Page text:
ORLANDO — It rained like hell in Central Florida on Sunday afternoon. It beat the hot pavement like a fist and the sky turned the color of a bruise. It does that most steamy afternoons this time of year here, but in the hours after the worst mass shooting in U.S. history, it felt like the world itself was crying.
The scene outside Pulse nightclub, where authorities say Omar Mateen pledged allegiance to Islamic State in a 911 call before spraying the crowd with bullets from an AR-15, was one of grief and support as residents gathered in a show of unity among their sorrow.
“It’s a home for the LGBT community,” Cedric Linton said of Pulse, where he frequently takes visitors from out of town. “It’s a judgment-free zone.”
On Sunday, it looked like a war zone. The air thrummed with the sound of news helicopters, emergency lights blinked incessantly and the streets close to the club were blocked as residents struck notes of both dismay and defiance, of both mourning but determination not to let an evil act scrub the happiness from a town known the world over as a vacationer’s joyland.
“We’re known for being a place to have fun,” said Karina Tabuteau, whose personal trainer was among the survivors.
Diana Nunez had roared down from Gainesville, about two hours north, after hearing the awful news, to make sure her friend Caleb Collins was OK. He performs at the club occasionally and enjoys hanging out there even when not in costume.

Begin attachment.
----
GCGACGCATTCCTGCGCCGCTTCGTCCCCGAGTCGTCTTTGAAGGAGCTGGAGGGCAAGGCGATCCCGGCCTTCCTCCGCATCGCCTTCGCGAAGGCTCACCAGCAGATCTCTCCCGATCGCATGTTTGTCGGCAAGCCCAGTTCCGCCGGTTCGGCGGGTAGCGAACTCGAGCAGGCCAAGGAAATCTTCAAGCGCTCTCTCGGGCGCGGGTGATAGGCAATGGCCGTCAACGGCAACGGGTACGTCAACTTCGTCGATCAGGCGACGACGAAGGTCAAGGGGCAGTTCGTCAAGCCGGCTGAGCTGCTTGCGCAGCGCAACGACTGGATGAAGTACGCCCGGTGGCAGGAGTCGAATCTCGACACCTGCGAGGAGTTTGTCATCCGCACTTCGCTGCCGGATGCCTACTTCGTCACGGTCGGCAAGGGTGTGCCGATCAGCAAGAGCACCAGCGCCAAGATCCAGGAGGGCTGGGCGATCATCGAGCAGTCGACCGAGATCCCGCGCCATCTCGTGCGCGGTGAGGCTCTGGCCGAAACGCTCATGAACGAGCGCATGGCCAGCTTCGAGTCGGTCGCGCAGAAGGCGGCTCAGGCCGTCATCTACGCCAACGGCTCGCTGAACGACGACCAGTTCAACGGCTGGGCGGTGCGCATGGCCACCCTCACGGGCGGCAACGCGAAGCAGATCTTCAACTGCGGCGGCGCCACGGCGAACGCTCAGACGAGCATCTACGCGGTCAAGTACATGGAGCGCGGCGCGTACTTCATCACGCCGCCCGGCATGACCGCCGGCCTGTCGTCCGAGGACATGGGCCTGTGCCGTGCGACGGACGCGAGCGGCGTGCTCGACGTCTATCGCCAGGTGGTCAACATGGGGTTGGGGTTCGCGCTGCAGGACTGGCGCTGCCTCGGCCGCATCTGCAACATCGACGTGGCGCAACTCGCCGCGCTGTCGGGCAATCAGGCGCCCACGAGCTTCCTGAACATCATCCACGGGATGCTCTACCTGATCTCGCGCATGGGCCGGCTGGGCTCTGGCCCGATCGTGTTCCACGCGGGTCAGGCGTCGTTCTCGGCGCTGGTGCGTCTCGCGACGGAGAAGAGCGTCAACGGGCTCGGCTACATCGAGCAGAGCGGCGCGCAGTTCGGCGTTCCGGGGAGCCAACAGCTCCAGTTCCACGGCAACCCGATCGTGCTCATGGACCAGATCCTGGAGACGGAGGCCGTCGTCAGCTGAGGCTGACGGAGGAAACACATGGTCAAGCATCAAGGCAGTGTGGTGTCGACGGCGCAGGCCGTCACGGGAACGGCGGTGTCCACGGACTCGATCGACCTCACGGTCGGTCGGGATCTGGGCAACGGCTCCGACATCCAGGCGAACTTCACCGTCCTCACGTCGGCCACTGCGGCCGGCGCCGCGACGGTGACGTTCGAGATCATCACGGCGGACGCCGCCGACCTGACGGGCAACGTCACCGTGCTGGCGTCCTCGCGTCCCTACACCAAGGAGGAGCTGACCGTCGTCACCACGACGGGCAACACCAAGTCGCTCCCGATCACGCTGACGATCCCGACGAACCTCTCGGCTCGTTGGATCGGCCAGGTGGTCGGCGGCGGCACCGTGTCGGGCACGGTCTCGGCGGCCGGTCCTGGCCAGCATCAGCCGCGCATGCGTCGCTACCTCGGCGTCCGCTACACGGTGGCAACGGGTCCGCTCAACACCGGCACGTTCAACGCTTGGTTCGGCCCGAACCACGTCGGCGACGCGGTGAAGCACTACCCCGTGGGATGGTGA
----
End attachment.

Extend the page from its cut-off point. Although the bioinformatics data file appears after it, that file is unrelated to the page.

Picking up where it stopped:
“When she got here, she just held onto me and cried her eyes out,” Collins said.
By Sunday afternoon, authorities had begun identifying a few of the murdered victims. Nunez and Collins, who have many friends among club regulars, awaited with awful anticipation further confirmations. Both predicted a chilling effect on gay clubs across the city and perhaps nationwide.
“This is going to affect everything,” Collins said, noting that a planned gathering at another of Orlando’s gay nightclubs fizzled amid concerns of amassing a large group in any one place so soon after the shootings.
But a few miles away, a huge crowd turned out at the Parliament House, a gay bar, club and hotel.
“Terror can’t win,” said Sister Christina Darling, wearing perfect makeup and a nun’s habit along with a neatly clipped beard. Darling was there with Todd White and Ollie Grossen, who shoved aside concerns about security to join the gathering.
“A lot of people said, ‘Don’t go out,’” Grossen said. “No. I’m going to show I’m not going to be afraid. I needed to be with my people.”
As dreadful as the killing spree would have been at any location, it was all the more dreadful at what for many was a crucial haven.
“You wouldn’t understand if you’re not gay,” Grossen said. “We spend a lot of time trying to find a place where we feel safe and can be ourselves.”
Still, he refused to let his town become synonymous with fear.
“We welcome tourists every day, but we also take care of each other,” he said.
The mood at Parliament was bittersweet, as friends greeted each other with hugs and some held candles lit in tribute to the lost.
Xander Negron was among a circle of friends who lit candles to remember the murder victims, some of whom were his close friends.
“I just found out five minutes ago,” he said, tears brimming in his eyes. He had planned to join them but changed his plans at the last minute.
“My heart just broke into pieces” when he realized the fate he’d been spared. He’s working two jobs while studying to be an aircraft technician, and said he will apply himself with renewed vigor at achieving his dreams.
“I changed my destiny,” he said. “I got another chance. I’m going to live my life to the fullest.”
A few raindrops still pittered here and there as day turned into evening, but they didn’t extinguish the candles someone placed by the Parliament House marquee.
“We are Pulse,” it read. “Unbreakable.”
The clouds parted before night fell, and the sun peeked out again.